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On December 17, 2020, the American Society of Clinical Oncology and Infectious Diseases Society of America held a “COVID-19 Vaccine & Patients with Cancer” webinar to discuss the importance of COVID-19 vaccination and to provide expert opinion on its use for cancer patients. At the time of the webinar, there was only one vaccine authorized for use against COVID-19, the Pfizer/BioNTech vaccine, although the expert panel discussion focused on mRNA vaccines and addressed vaccines in general.  The panel of oncology and infectious disease experts agreed that the Pfizer, and now Moderna, vaccines have been shown to be safe and effective for the general population and there was no evidence that they would not be safe for most cancer patients, although it should be noted that patients receiving immunosuppressive and cytotoxic treatments were excluded from participation in the vaccine trials to date so there is little to no data on the safety and efficacy of the Pfizer and Moderna vaccines in cancer patients.

Memorial Sloan Kettering Cancer Center has made available an interim guideline on vaccination for cancer patients.  The recommendations in that guideline are based on opinion and extrapolation from other vaccine studies and may change rapidly as new information becomes available.

Should people with cancer be vaccinated against COVID-19?

At this time, patients with cancer may be offered vaccination against COVID-19 as long as components of that vaccine are not contraindicated. The current CDC interim clinical guidance discusses immunocompromised individuals. It states: “Immunocompromised individuals may still receive COVID-19 vaccination if they have no contraindications to vaccination. However, they should be counseled about the unknown vaccine safety profile and effectiveness in immunocompromised populations, as well as the potential for reduced immune responses and the need to continue to follow all current guidance to protect themselves against COVID-19.” The expert panel noted that while some immunocompromised patients may experience decreased response to the vaccine, it may still confer some benefit and is important to reduce the risk or severity of COVID-19 to cancer patients, especially given recent evidence of higher rates of severe infection. Further information on the vaccines can be found on the CDC website.

Should people undergoing active treatment for cancer be vaccinated against COVID-19?

At this time, patients undergoing treatment may be offered vaccination against COVID-19 as long as any components of the vaccine are not contraindicated.  Oncologists have experience providing other types of vaccines to patients receiving treatment for cancer, including chemotherapy, immunotherapy, radiation therapy or stem cell transplantation. Strategies such as providing the vaccine in between cycles of therapy and after appropriate waiting periods for patients receiving stem cell transplants and immune globulin treatment can be used to reduce the risks while maintaining the efficacy of vaccination.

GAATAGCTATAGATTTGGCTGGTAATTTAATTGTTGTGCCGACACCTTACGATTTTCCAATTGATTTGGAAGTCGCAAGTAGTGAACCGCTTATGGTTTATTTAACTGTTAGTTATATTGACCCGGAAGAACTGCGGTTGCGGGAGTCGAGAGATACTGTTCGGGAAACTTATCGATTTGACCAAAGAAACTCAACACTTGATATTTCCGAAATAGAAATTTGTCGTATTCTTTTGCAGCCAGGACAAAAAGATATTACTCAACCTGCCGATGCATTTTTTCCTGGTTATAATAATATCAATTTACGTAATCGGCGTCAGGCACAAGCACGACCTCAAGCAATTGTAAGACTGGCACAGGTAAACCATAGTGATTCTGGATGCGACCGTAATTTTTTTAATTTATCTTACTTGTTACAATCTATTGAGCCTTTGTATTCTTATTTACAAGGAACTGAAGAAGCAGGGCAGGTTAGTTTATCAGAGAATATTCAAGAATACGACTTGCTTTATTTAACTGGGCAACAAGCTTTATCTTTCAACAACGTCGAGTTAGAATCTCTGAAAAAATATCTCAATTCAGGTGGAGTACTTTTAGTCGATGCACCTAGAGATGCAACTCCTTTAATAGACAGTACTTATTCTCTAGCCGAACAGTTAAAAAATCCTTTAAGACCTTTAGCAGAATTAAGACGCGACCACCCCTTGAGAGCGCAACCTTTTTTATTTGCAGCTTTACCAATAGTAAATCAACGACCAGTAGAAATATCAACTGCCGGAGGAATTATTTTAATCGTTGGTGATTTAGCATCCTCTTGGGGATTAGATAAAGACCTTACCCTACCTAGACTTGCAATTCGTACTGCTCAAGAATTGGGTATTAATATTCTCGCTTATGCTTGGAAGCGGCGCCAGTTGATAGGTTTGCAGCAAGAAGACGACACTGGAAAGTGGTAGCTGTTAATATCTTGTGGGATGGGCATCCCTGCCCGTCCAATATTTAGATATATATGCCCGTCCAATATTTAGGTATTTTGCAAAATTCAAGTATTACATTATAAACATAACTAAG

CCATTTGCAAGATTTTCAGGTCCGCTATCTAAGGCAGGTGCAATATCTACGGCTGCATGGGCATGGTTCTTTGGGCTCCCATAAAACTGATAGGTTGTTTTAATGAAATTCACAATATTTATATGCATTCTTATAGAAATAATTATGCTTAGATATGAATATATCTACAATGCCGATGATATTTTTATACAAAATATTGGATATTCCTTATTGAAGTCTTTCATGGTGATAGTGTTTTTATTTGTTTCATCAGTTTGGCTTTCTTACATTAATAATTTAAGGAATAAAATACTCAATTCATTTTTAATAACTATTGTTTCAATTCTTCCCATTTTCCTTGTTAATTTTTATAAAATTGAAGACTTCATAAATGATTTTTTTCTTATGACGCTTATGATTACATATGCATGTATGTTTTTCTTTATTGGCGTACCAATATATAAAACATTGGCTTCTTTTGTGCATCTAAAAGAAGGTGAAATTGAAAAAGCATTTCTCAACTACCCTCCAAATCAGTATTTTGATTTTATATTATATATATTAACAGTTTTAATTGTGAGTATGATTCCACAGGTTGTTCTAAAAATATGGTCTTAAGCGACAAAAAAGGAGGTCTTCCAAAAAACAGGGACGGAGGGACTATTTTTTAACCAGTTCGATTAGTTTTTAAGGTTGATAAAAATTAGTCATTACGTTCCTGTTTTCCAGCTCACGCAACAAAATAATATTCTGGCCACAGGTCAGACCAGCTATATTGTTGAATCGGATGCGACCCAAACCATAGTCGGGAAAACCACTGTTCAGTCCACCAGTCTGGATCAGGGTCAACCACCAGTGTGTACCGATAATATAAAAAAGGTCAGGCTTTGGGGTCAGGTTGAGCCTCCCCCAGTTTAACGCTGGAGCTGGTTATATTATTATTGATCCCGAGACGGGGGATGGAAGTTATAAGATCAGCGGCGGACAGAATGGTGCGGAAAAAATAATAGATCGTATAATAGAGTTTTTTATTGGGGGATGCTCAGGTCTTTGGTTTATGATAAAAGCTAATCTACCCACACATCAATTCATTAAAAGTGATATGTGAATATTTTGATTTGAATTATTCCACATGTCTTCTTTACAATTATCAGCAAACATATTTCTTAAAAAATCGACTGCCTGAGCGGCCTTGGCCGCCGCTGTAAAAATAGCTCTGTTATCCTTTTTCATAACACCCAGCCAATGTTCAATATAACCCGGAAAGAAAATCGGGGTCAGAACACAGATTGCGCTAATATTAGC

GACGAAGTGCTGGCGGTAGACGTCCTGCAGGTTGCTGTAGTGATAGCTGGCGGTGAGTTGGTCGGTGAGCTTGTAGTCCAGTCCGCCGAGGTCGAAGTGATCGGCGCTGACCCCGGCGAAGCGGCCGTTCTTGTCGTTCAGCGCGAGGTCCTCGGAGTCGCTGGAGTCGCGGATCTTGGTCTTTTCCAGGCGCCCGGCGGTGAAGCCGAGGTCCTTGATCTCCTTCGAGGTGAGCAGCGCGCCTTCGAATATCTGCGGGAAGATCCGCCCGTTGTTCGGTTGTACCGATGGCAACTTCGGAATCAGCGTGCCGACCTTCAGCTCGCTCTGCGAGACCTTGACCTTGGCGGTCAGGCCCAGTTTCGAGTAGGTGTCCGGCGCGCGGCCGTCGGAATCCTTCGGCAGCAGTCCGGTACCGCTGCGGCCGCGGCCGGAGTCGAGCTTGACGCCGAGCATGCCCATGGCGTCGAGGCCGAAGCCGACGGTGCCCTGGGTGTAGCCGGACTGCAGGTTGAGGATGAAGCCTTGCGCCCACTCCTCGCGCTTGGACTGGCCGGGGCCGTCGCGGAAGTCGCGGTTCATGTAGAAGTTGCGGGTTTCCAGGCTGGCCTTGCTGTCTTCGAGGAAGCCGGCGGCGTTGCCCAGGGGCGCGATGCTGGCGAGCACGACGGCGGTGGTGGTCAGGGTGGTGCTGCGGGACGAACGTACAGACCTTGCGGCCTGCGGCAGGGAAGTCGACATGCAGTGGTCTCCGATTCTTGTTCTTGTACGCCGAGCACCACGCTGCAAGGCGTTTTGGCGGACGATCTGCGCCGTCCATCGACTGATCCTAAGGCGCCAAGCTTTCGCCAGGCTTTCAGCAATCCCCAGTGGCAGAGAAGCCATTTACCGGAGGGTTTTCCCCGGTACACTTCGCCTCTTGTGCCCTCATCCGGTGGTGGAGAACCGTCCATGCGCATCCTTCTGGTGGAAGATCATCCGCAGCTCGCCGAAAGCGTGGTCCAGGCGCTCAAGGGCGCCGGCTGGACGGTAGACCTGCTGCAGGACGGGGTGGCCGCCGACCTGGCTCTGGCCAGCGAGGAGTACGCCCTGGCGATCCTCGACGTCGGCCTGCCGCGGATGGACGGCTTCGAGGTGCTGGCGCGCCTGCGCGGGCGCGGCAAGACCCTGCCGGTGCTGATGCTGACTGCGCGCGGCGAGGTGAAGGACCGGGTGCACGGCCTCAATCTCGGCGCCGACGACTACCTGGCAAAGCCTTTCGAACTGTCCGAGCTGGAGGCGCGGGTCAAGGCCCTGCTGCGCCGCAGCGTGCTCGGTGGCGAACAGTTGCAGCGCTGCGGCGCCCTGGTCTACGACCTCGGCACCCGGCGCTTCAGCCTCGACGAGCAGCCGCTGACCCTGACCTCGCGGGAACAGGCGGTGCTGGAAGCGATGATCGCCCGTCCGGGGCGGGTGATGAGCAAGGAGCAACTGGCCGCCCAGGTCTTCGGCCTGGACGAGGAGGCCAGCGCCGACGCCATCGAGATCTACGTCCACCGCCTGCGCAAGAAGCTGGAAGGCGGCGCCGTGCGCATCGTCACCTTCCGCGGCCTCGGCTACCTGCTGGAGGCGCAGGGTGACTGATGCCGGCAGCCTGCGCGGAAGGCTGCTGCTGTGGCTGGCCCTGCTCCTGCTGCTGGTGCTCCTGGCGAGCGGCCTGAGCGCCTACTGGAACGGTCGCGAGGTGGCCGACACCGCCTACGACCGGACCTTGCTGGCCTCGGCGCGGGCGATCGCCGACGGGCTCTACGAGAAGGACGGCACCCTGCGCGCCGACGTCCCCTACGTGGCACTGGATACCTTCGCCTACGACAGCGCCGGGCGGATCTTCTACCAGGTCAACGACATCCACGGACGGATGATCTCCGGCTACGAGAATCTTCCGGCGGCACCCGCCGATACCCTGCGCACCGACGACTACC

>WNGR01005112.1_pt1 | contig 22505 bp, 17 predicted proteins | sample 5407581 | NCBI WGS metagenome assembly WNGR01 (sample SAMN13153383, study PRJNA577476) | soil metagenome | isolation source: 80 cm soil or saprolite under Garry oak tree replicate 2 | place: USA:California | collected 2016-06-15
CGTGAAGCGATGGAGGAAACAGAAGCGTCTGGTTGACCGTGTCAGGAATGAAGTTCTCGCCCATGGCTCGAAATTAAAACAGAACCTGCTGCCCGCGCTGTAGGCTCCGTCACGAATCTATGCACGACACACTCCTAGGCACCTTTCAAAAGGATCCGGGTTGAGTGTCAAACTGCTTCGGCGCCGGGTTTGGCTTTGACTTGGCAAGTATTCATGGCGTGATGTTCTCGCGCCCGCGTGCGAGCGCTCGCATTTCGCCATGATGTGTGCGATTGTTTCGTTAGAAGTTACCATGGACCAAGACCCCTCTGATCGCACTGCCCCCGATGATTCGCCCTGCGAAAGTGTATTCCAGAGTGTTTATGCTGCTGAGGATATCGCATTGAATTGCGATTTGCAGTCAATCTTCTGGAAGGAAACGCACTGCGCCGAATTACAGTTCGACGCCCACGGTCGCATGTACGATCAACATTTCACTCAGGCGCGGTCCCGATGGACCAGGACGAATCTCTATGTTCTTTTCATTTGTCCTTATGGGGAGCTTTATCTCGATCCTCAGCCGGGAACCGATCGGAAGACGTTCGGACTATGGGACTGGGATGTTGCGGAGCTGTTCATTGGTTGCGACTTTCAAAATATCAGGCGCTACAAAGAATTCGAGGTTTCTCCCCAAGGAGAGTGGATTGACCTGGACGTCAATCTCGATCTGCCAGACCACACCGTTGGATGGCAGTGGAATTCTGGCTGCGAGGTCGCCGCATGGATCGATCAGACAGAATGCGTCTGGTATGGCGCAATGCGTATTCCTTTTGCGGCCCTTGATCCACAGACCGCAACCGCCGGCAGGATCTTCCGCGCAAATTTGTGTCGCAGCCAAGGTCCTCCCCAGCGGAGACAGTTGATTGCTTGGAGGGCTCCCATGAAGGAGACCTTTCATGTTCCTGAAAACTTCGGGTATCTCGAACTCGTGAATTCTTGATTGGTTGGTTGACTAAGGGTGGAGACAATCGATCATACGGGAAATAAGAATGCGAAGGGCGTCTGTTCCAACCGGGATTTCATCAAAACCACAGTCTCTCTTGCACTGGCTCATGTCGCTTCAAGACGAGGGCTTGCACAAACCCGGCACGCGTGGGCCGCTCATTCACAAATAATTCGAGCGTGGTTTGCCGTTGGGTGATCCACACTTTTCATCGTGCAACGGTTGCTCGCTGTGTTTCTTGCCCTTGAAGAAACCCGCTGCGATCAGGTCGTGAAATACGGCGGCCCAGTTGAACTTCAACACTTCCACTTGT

Should cancer survivors be vaccinated against COVID-19?

Cancer survivors may be offered vaccination against COVID-19 as long as any components of the vaccine are not contraindicated.

Are there people who should not be vaccinated?

At this time, only those with contraindications to a specific vaccine component should not be offered vaccination with that specific product.  These contraindications are described in detail on the CDC’s vaccination clinical considerations page.

What other concerns are there for people with cancer who are vaccinated?

As there is still uncertainty around the extent to which immunocompromised patients with cancer will develop immunity in response to vaccination, vaccinated patients should continue to follow current guidance to protect themselves from exposure to COVID-19.  The expert panel underscored the message that while providing the vaccine to cancer patients and their caregivers will reduce risk for infection or clinical COVID-19 disease, they emphasized the importance of continuing practices of wearing masks, social distancing, and maintaining good hand hygiene even after vaccination.

Other Information

  • The ASCO/IDSA webinar was recorded and is available for listening.

ASCO will continue to work to provide accurate information regarding vaccination, see ASCO in Action.

Disclaimer

Answers to questions about COVID-19 published herein are provided by the American Society of Clinical Oncology, Inc. (“ASCO”) for voluntary, informational use by providers in the rapidly evolving novel coronavirus crisis. This information does not constitute medical or legal advice, is not intended for use in the diagnosis or treatment of individual conditions, does not endorse products or therapies, recommend or mandate any particular course of medical care, and is not a statement of the standard of care. New evidence may emerge between the time information is developed and when it is published or read. The information is not comprehensive or continually updated. This information is not intended to substitute for the independent professional judgment of the treating provider in the context of treating the individual patient. ASCO provides this information on an “as is” basis, and makes no warranty, express or implied, regarding the information. ASCO specifically disclaims any warranties of merchantability or fitness for a particular use or purpose. ASCO assumes no responsibility for any injury or damage to persons or property arising out of or related to any use of this information or for any errors or omissions. Use of the information is subject to the complete ASCO website Terms of Use.